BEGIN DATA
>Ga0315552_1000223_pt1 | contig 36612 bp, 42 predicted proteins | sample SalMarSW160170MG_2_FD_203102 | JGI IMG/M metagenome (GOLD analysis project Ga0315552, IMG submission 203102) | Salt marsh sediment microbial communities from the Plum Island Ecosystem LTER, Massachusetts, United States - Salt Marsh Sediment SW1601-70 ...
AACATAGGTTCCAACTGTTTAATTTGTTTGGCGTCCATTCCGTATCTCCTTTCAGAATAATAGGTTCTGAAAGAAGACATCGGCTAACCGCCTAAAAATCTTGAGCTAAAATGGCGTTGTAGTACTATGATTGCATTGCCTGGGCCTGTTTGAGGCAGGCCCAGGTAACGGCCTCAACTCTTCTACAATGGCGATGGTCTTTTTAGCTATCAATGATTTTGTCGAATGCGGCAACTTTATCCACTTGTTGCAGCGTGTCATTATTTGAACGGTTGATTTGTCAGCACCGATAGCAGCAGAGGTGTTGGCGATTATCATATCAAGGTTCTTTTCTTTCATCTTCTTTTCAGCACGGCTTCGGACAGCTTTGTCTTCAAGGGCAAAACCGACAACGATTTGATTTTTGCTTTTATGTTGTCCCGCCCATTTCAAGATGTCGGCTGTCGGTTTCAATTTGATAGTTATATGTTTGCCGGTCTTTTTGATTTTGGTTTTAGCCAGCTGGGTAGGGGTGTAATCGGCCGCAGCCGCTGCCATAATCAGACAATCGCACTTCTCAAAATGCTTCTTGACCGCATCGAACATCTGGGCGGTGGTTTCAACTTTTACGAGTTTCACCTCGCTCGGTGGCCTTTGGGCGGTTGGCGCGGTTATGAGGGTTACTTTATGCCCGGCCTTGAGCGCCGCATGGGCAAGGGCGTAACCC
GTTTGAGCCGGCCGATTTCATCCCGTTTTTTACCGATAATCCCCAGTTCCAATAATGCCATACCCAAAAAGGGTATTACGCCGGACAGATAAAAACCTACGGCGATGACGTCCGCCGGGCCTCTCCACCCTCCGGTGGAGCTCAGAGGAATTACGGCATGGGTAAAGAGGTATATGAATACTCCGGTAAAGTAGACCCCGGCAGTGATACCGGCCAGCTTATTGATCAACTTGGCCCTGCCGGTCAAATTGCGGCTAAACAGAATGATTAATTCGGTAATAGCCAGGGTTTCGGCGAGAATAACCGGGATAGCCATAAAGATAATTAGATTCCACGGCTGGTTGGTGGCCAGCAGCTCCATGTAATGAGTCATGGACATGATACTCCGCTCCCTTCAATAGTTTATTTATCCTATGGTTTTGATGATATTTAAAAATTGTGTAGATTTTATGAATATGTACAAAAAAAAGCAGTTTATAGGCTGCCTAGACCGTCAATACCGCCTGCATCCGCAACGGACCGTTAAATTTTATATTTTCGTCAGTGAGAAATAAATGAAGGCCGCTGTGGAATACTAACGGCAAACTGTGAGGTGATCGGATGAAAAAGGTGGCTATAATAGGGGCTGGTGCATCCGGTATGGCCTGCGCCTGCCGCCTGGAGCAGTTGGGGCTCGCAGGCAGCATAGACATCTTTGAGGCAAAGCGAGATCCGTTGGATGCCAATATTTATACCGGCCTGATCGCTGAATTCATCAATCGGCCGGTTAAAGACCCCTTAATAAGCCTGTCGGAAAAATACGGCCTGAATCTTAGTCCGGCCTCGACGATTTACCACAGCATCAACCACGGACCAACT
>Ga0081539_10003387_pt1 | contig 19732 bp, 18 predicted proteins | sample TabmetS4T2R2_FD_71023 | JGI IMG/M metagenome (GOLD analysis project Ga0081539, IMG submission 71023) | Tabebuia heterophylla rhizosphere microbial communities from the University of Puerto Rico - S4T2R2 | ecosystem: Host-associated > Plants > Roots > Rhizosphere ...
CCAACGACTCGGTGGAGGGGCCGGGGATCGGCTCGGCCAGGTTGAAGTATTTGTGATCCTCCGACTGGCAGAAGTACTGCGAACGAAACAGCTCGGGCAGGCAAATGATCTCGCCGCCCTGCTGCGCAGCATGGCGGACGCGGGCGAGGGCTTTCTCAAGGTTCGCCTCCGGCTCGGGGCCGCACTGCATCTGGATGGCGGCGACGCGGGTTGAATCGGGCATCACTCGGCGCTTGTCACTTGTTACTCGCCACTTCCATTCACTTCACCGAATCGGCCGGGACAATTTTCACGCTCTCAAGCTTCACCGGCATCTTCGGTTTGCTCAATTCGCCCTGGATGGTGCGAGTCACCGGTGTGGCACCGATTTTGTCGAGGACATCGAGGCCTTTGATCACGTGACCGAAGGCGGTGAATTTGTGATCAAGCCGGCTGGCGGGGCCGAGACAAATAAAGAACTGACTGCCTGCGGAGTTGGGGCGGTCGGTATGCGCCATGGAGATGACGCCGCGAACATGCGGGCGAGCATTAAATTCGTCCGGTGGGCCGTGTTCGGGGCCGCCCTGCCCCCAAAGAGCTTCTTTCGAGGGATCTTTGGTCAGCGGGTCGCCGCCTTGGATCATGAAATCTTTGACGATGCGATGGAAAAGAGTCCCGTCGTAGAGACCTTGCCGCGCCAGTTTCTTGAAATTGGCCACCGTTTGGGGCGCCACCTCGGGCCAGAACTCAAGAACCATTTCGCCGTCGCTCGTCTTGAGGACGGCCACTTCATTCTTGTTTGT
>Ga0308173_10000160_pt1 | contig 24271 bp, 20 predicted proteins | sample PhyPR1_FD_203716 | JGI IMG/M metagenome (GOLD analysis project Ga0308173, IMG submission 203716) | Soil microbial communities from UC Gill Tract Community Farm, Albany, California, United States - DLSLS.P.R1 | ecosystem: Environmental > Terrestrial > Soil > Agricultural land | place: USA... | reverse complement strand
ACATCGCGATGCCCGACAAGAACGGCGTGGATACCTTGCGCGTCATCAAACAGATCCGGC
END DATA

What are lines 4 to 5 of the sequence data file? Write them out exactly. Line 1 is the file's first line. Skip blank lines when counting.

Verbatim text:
>Ga0081539_10003387_pt1 | contig 19732 bp, 18 predicted proteins | sample TabmetS4T2R2_FD_71023 | JGI IMG/M metagenome (GOLD analysis project Ga0081539, IMG submission 71023) | Tabebuia heterophylla rhizosphere microbial communities from the University of Puerto Rico - S4T2R2 | ecosystem: Host-associated > Plants > Roots > Rhizosphere ...
CCAACGACTCGGTGGAGGGGCCGGGGATCGGCTCGGCCAGGTTGAAGTATTTGTGATCCTCCGACTGGCAGAAGTACTGCGAACGAAACAGCTCGGGCAGGCAAATGATCTCGCCGCCCTGCTGCGCAGCATGGCGGACGCGGGCGAGGGCTTTCTCAAGGTTCGCCTCCGGCTCGGGGCCGCACTGCATCTGGATGGCGGCGACGCGGGTTGAATCGGGCATCACTCGGCGCTTGTCACTTGTTACTCGCCACTTCCATTCACTTCACCGAATCGGCCGGGACAATTTTCACGCTCTCAAGCTTCACCGGCATCTTCGGTTTGCTCAATTCGCCCTGGATGGTGCGAGTCACCGGTGTGGCACCGATTTTGTCGAGGACATCGAGGCCTTTGATCACGTGACCGAAGGCGGTGAATTTGTGATCAAGCCGGCTGGCGGGGCCGAGACAAATAAAGAACTGACTGCCTGCGGAGTTGGGGCGGTCGGTATGCGCCATGGAGATGACGCCGCGAACATGCGGGCGAGCATTAAATTCGTCCGGTGGGCCGTGTTCGGGGCCGCCCTGCCCCCAAAGAGCTTCTTTCGAGGGATCTTTGGTCAGCGGGTCGCCGCCTTGGATCATGAAATCTTTGACGATGCGATGGAAAAGAGTCCCGTCGTAGAGACCTTGCCGCGCCAGTTTCTTGAAATTGGCCACCGTTTGGGGCGCCACCTCGGGCCAGAACTCAAGAACCATTTCGCCGTCGCTCGTCTTGAGGACGGCCACTTCATTCTTGTTTGT